To give pleasure to a single heart by a single act is better than a thousand heads bowing in prayer." Mahatma Gandhi
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    Quote Originally Posted by happystuff View Post
    Agree. Plus, we each have our own definition of what is a goal and what is a desired goal. I don't expect mine to be the same as anyone else's, but that doesn't make it any more or less of a valid and valued goal.
    I am a big fan of modest goals. I think that is the only way I have ever gotten anything done. It is kind of paralyzing to be accusing oneself of sloth, actually. That kind of judgmentalism can really do a number on one's mental health.

  8. #18
    Senior Member iris lilies's Avatar
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    Quote Originally Posted by Tybee View Post
    I am a big fan of modest goals. I think that is the only way I have ever gotten anything done. It is kind of paralyzing to be accusing oneself of sloth, actually. That kind of judgmentalism can really do a number on one's mental health.
    Oh right! I love the idea of modest goals or modest expectations as I see them. That is how we achieve contentment in simplicity, by reaching for do-able, reasonable things and being satisfied with simple outcomes.

    But George Parker can accuse me of “sloth” and I just laugh. That characterization is ridiculous, for my financial goals anyway. It might be accurate for my couch sitting time, however.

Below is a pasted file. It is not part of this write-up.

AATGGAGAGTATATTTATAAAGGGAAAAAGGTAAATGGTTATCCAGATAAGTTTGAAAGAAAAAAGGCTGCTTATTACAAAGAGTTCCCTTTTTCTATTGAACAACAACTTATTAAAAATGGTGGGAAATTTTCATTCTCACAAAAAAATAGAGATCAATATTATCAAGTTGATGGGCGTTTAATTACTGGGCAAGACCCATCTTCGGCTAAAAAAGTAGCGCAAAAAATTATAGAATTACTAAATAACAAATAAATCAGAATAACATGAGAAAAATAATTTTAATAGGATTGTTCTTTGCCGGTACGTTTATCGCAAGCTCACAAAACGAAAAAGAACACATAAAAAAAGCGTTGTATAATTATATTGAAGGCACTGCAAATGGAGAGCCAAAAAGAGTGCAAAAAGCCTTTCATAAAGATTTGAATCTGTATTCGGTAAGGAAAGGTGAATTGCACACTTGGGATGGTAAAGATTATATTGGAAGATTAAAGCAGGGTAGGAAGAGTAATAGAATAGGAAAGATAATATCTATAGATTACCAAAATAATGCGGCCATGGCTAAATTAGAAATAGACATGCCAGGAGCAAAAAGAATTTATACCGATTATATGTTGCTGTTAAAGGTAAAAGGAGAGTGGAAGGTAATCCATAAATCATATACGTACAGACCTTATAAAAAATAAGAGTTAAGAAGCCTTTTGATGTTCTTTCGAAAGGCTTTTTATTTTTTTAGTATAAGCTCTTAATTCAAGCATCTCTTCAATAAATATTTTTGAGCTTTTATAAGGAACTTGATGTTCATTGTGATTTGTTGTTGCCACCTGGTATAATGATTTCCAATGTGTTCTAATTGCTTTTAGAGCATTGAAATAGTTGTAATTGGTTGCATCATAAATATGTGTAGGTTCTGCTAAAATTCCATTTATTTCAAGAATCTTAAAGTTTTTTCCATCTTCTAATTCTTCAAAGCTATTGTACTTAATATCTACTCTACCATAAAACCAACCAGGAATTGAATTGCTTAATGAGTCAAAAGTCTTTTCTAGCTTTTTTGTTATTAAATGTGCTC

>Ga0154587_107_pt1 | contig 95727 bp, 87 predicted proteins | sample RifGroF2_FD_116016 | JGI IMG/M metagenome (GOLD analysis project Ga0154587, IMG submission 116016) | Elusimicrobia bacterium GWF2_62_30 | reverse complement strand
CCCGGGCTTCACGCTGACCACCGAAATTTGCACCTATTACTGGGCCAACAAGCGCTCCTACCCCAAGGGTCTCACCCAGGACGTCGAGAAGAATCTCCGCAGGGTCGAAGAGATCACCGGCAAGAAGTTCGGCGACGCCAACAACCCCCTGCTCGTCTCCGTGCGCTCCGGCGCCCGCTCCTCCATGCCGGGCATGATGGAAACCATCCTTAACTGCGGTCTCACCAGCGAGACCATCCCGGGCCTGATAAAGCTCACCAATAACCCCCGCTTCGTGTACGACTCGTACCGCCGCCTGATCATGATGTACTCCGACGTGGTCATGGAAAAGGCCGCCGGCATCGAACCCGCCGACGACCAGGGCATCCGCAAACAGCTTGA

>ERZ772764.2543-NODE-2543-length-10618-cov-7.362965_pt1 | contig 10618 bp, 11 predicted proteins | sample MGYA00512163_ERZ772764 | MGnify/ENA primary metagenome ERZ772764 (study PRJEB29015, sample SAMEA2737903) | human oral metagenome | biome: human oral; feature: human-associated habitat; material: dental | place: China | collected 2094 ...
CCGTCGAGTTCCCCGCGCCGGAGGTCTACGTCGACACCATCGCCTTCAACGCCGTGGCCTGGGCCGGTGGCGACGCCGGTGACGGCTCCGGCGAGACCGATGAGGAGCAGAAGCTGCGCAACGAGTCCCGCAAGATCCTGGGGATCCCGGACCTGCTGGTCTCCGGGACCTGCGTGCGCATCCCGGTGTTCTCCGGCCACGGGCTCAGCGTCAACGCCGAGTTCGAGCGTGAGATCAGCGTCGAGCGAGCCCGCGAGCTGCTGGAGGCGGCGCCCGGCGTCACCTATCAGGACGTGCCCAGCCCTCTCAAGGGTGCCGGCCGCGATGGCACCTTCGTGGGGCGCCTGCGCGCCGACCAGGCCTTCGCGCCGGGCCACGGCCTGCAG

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    Senior Member catherine's Avatar
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    I'm having a hard time distinguishing between "modest" goals and "reasonable" goals.

    Since we're talking about finances (as opposed to other goals), what are modest goals? I think of "buying a small 3-bedroom bungalow and paying it off in 10 years" as opposed to "buying a McMansion so I can entertain my hundreds of friends and family"

    A "reasonable" goal might be buying a small 3-bedroom bungalow or it might be getting an apartment in a walkable area of town or keeping a mortgage payment no more than 1/3 of one's income...

    I think both of those concepts are open to wide interpretation.

    When it comes to non-financial goals, I like to push myself to achieving large goals, but I think that the way to do it is by achieving small goals. "How do you eat an elephant? One bite at a time." That kind of thing.
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  10. #20
    Senior Member iris lilies's Avatar
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    Quote Originally Posted by catherine View Post
    I'm having a hard time distinguishing between "modest" goals and "reasonable" goals.

    Since we're talking about finances (as opposed to other goals), what are modest goals? I think of "buying a small 3-bedroom bungalow and paying it off in 10 years" as opposed to "buying a McMansion so I can entertain my hundreds of friends and family"

    A "reasonable" goal might be buying a small 3-bedroom bungalow or it might be getting an apartment in a walkable area of town or keeping a mortgage payment no more than 1/3 of one's income...

    I think both of those concepts are open to wide interpretation.

    When it comes to non-financial goals, I like to push myself to achieving large goals, but I think that the way to do it is by achieving small goals. "How do you eat an elephant? One bite at a time." That kind of thing.
    I think George Parker has assigned an overly negative connotation to “modest” as in modest goals. We are all talking about the same thing. This is what unites us here, the pursuit of simplicity through achievable, simple life goals.

    While there certainly is such a thing as too low expectations for one’s life and that is sad (though not slothful) I don’t see that problem here.